I think you may have misunderstood things. Skeptical theism is a response to the evidential problem of evil. You don’t have to embrace it yourself, and indeed it appears you don’t:

      “I believe that God is bound by His perfect nature to always seek the eternal happiness of all his creatures but I don't see why He cannot tolerate temporary suffering and hardships, given the perspective of eternity everyone of us lacks.”

      This is its own response, separate from Skeptical Theism, but then it isn’t addressing the problem of gratuitous evil which is what Skeptical Theism tries to avoid specifically (though many extend it to the general evidential problem of evil).

      I think your response is especially flawed since there’s no reason put forward that would prevent god from realizing everyone immediately into the state of eternal happiness, so there’s no need for suffering. You can try to claim a process of soul-making is necessary, but then the “goodness” of soul-making is ungrounded or you have to admit a source of goodness exists outside of god, since god by definition couldn’t have gone through such a process of soul-making.

      This is however a completely side issue from the point of this post. The point is that Skeptical Theism IS a bad response, and that most people who embrace it do not apply the logic consistently in their lives. The point of this post is to show how terrible it is when a fringe extremist brand of Christianity DOES apply the logic of Skeptical Theism consistently.

      The point is to show the absurdity of Skeptical Theism, and to show that moderate/progressive Christians can’t both embrace Skeptical Theism and also condemn the logic used by the fringe members of the Quiverfull movement.

  2. I recently engaged in a bit of a discussion about Psalm 127 for which the Quiverfull movement is named.

    "Like arrows in the hands of a warrior, are children born in one’s youth. Blessed is the man whose quiver is full of them."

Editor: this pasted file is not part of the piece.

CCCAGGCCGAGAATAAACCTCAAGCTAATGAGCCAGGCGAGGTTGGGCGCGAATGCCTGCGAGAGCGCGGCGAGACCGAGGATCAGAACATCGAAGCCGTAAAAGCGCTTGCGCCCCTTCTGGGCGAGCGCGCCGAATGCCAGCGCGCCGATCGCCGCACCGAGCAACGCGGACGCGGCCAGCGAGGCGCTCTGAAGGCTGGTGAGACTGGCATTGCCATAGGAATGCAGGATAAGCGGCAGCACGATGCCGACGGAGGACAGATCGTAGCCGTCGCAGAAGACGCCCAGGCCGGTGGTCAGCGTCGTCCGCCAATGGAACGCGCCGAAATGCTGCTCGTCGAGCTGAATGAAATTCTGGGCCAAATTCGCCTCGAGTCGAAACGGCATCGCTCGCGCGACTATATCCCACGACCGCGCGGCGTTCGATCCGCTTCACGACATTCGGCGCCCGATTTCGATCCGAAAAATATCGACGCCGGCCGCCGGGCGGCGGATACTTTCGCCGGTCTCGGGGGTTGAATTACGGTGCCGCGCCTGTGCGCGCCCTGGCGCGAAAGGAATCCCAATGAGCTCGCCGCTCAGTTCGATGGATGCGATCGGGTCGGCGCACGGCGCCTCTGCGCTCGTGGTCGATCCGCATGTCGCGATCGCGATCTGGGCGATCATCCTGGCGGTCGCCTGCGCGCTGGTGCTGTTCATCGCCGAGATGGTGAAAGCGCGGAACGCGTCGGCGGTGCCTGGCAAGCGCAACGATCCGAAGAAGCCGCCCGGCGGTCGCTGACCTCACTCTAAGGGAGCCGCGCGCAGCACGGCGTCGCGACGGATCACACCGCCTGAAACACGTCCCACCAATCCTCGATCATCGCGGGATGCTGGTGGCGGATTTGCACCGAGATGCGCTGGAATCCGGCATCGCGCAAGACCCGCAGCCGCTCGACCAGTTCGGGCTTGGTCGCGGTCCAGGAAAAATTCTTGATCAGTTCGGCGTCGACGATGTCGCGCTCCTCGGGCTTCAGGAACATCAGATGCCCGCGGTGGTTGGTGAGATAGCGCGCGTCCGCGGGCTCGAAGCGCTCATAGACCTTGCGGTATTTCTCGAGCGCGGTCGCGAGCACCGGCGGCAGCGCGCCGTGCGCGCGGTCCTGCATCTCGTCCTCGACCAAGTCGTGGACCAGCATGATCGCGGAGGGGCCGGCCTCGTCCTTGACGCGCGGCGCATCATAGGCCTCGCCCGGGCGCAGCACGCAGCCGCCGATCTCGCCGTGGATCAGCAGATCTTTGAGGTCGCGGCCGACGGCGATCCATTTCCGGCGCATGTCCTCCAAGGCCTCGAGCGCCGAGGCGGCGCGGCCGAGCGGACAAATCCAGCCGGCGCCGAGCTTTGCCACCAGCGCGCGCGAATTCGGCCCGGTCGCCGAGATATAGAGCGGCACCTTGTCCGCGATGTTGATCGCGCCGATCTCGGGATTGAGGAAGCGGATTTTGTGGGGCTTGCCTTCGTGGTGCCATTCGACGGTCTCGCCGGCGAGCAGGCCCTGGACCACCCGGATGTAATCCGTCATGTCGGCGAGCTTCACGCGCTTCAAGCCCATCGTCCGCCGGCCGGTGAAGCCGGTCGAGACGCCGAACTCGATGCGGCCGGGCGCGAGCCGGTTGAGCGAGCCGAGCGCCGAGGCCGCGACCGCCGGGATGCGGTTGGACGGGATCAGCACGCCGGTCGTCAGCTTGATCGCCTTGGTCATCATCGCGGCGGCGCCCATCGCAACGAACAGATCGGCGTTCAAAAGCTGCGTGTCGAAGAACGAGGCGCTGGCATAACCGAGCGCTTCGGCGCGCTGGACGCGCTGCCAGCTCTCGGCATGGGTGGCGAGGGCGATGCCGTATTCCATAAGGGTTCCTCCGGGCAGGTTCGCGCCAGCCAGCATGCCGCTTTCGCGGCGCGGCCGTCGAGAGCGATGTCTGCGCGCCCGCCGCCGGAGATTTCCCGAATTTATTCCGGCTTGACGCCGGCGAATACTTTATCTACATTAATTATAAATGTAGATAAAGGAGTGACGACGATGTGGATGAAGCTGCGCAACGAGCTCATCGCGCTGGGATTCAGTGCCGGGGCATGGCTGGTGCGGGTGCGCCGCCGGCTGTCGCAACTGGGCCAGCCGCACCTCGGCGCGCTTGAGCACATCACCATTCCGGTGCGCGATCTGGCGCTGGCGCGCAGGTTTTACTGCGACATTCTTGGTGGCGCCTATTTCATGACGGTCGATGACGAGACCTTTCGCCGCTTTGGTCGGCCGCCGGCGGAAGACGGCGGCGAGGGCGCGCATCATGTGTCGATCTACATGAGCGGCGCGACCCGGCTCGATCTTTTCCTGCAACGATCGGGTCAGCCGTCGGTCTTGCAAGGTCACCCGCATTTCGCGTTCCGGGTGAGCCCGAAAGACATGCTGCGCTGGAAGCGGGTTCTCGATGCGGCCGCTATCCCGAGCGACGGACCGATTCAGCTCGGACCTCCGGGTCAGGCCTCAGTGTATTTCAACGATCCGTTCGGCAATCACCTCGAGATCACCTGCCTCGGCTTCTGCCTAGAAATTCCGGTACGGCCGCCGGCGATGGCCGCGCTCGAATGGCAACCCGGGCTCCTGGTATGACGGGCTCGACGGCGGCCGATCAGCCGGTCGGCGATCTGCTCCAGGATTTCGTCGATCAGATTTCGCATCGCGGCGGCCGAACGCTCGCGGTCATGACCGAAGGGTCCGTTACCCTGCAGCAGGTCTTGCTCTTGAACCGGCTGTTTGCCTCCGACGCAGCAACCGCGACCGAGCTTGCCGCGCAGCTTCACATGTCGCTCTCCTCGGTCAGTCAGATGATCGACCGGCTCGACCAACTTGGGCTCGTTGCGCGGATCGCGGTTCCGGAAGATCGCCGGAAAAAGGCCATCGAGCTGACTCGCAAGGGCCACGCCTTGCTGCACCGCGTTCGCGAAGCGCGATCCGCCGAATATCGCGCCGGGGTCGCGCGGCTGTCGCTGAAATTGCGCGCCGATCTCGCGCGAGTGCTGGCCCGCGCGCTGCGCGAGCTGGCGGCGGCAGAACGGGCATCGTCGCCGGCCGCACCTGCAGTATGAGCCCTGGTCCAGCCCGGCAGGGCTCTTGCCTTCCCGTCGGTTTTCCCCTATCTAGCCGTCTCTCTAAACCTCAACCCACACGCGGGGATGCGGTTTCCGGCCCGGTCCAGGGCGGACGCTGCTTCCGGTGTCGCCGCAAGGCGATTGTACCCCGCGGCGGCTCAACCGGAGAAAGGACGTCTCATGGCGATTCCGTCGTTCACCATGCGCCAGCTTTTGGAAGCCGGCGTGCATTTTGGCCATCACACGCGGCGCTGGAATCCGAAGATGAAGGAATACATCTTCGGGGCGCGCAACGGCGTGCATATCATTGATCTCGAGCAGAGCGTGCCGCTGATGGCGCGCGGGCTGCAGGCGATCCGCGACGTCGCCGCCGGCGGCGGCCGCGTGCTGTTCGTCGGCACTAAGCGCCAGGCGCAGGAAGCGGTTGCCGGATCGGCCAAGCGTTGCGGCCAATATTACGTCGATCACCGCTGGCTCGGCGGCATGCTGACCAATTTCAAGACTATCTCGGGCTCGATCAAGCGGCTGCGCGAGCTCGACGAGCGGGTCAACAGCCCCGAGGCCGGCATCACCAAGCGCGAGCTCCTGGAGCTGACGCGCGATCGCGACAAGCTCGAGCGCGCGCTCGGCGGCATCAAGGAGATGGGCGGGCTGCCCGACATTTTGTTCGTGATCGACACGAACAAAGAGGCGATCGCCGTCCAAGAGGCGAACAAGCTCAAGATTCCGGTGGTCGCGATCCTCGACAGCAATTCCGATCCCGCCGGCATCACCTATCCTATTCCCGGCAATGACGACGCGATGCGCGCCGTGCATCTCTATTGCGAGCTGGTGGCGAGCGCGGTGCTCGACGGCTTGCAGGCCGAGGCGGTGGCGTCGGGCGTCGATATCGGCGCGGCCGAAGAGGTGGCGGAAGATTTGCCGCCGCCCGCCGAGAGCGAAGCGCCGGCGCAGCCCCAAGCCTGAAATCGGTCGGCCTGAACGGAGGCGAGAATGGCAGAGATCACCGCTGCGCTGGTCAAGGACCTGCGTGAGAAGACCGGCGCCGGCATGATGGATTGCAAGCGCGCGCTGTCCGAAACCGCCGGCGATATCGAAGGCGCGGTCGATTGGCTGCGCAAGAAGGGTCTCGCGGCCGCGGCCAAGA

Incredible that the Catholics commenting either could not accept that the passage was describing children as weapons in possession of their father, or that this actually was a good metaphor somehow!

    I think you are right. Theistic skepticism is just an idea put out to deflect the problem of evil/suffering. No one really applies it.

    1. Ehh, I can see various interpretations being possible, but I think that's immaterial. Flowery language written millenia ago is going to be "open to interpretation".

      This is part of the problem with the bible and hermeneutics, but that's its own issue. :)

  3. This is not the worst things you can find the psalms.
    You can also find one psalmist praying that God will dash the children of his foes against rock.
    On the other hand you also find beautiful passages about love, forgiveness and hope.

    These are, to use Thom Stark's wonderful expressions, the human faces of God, as contradictory as our own lifes.

  4. Why aren't you making YouTube videos anymore?

    1. I hope to be making more soon, largely it's just a combo if my daughter being nearly a year old now, and work going insane.

      Hardest part for me is making the slides to go with the audio, that takes a ton of time lately, and when I get home I (happily) have to spend a lot more time taking care of my daughter now that she's almost a year old.

      The other part is that we had layoffs at my job, which means that I've had my work load increase.

    2. Thanks for your explanation. I wish you and your daughter the best.